A month ago, as the Avalanche was coming out of the All-Star Break with a 32-8-4 record, I asked Jared Bednar, Mikko Rantanen and Darcy Kuemper what they could hope to accomplish in the rest of the regular season.
Other than the obvious, of course.
Most notable was Bednar’s challenge to his team to tighten up, to kick up by a notch their checking and defending.
They’ve been 9-4-1 since and will take a 41-12-5 record into Thursday night’s game at Raleigh against the formidable Hurricanes.
It’s more another interesting, measuring-stick game than a monumental one.
Even a second consecutive Avalanche loss to close out the road trip shouldn’t be cause for overreaction or panic.
This is a team too good to grasp at excuses.
We saw that again after the loss to the Devils Tuesday night when the three-games-in-four-nights task was served up in questions with the ferocity of a slow-pitch softball delivery.
Adrian Dater pointed out his signs of concern in his column here.
To me, one of the other major issues on the table is that even after that post-All-Star-Break assessment, Bednar since has been candid and aggressive about using the stretch run — and even just the leadup to the March 21 trade deadline — as a laboratory.
There are questions to address, including lines, penalty killing, goaltending (here’s my updated view on that), defensive pairings and the deployment of enforcer Kurtis MacDermid in the postseason.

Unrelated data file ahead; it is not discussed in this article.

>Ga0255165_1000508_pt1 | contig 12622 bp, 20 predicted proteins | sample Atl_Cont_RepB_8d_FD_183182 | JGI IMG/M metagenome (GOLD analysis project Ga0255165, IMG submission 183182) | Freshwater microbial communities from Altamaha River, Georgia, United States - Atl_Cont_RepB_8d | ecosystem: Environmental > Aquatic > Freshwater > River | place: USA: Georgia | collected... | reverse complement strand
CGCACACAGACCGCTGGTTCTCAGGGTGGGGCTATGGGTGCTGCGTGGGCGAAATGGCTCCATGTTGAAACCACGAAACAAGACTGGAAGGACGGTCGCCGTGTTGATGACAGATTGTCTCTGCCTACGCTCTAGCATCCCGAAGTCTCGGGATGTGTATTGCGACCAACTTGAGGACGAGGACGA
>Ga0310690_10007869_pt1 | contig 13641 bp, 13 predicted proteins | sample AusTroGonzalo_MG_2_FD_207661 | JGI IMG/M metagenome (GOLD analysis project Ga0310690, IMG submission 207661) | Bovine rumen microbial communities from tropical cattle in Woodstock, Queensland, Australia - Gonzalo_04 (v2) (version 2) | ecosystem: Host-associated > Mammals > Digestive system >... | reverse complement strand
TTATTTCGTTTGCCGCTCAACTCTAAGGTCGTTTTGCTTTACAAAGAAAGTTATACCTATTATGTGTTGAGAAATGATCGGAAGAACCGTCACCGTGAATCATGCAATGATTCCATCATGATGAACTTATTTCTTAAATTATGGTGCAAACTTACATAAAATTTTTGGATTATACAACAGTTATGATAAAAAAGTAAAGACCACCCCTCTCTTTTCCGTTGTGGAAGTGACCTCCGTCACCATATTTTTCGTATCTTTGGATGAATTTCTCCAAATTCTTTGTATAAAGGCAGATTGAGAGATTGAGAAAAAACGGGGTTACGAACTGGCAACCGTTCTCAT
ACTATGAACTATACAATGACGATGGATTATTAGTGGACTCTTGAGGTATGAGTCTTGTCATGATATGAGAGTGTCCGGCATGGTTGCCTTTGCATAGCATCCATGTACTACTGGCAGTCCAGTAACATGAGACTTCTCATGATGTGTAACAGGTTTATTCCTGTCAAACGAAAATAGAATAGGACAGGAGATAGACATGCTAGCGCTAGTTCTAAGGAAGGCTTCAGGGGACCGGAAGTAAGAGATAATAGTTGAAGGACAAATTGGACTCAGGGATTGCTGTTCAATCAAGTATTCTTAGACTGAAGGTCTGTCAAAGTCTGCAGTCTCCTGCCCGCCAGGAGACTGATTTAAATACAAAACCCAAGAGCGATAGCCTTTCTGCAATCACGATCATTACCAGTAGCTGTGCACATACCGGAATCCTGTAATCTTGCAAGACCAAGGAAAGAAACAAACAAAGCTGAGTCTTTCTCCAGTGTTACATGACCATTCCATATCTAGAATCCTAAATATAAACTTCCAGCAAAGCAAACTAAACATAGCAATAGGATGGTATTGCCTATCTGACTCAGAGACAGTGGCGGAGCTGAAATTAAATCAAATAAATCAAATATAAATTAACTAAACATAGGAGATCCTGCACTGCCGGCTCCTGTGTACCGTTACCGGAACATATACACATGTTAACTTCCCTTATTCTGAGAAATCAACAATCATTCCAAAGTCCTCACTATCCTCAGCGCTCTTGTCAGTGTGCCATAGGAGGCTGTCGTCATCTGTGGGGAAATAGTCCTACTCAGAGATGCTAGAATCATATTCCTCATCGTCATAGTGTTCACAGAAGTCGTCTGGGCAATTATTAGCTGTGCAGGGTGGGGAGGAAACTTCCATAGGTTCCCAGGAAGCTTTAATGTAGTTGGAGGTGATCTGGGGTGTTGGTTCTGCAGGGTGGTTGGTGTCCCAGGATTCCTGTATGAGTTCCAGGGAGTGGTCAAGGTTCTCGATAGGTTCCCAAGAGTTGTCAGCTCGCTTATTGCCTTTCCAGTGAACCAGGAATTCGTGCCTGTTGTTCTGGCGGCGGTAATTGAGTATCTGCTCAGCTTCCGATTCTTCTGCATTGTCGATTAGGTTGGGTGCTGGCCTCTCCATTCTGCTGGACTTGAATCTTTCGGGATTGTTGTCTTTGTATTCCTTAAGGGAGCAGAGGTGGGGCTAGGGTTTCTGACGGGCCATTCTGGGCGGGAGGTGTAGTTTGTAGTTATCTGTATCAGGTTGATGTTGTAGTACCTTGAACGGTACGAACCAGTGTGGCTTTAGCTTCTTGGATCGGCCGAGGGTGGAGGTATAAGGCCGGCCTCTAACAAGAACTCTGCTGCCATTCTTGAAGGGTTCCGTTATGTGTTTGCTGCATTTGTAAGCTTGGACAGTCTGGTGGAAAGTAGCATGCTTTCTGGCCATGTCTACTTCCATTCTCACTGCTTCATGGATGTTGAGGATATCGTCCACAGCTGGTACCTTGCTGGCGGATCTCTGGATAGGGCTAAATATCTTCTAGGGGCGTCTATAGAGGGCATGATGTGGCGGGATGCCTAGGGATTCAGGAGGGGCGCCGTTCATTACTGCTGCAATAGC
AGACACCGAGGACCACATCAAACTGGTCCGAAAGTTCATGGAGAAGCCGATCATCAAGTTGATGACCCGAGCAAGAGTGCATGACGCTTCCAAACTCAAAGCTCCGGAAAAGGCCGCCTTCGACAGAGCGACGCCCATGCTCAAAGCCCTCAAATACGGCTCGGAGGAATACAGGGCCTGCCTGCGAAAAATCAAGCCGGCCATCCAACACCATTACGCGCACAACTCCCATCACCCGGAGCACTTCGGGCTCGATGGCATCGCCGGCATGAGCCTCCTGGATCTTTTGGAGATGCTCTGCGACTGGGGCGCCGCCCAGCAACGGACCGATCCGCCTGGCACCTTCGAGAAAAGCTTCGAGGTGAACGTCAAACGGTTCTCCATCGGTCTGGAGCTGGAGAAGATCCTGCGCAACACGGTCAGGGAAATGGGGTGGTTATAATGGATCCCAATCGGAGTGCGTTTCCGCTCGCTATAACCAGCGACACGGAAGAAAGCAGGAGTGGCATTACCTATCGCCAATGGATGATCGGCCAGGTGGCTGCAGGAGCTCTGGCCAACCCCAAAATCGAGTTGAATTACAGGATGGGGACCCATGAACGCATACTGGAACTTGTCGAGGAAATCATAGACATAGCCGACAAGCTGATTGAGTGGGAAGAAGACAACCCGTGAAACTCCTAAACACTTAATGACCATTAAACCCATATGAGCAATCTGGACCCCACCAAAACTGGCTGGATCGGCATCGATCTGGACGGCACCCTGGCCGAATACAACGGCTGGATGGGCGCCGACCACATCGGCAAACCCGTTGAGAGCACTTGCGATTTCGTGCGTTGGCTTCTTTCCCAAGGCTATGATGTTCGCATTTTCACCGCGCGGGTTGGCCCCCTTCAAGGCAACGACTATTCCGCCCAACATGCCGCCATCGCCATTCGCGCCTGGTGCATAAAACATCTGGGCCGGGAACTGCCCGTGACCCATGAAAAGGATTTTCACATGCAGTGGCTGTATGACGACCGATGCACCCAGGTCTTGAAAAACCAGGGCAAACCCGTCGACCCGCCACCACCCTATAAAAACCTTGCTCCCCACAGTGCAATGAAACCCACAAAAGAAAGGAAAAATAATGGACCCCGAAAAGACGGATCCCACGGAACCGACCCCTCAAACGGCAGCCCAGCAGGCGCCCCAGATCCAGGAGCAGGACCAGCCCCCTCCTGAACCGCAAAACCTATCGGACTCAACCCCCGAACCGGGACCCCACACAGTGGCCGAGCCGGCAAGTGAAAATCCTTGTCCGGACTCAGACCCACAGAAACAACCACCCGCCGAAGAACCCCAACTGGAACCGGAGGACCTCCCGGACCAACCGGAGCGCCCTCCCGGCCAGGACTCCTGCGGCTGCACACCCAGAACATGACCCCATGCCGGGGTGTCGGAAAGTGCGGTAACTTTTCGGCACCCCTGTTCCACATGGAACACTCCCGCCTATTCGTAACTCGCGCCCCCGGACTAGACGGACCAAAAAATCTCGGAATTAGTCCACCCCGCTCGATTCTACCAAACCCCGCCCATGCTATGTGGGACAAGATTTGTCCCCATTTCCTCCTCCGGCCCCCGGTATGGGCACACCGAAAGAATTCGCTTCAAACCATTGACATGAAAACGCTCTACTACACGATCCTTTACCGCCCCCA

Bednar continues to often break up the long-term top line of Gabe Landeskog, Nathan MacKinnon, and Rantanen, by putting Andre Burakovsky on the left side and sliding down Landeskog to play with Nazem Kadri and Valeri Nichushkin.
It’s not blowing things up but checking out alternatives that might be available in the playoffs.
But it’s tempting to go too far.
Let the boys play — and play as they did in building what still is the league’s best record.
I know some believe I’m fixated on leaving the top line together.
They believe that because I am, dating back to my first column for Colorado Hockey Now.
I also get that you don’t have to lock into anything in this sport, that seeing what the top line looks like with Burakovsky isn’t a commitment.
The lines can be tinkered with at the drop of a helmet — broken up, reunited — depending on the whims and urge to change things up.
That also includes how the other coach is playing the matchups, especially when the Avs are on the road and don’t have last change. Also, we’ve seen that injuries can force hands, too.
But stick with the top line.
Challenge Burakovsky, Kadri and Nichushkin to steal the show, even in the playoffs.
Against Calgary last week, with the last change, Bednar had that Kadri-centered line out against the Flames’ Johnny Gaudreau, Matthew Tkachuk, and Elias Lindholm.
“I thought they did a fabulous job against that line and still created a ton of chances,” Bednar said.
Sunday night’s Avalanche home game against Calgary again could be a preview of the Western Conference Finals, and Bednar addressed some of the matchup challenges after that 4-3 overtime loss to the Flames last Saturday. He also talked about having to separate Makar and Toews at times. So that’s part-experiment, looking ahead to similar dilemmas against good teams.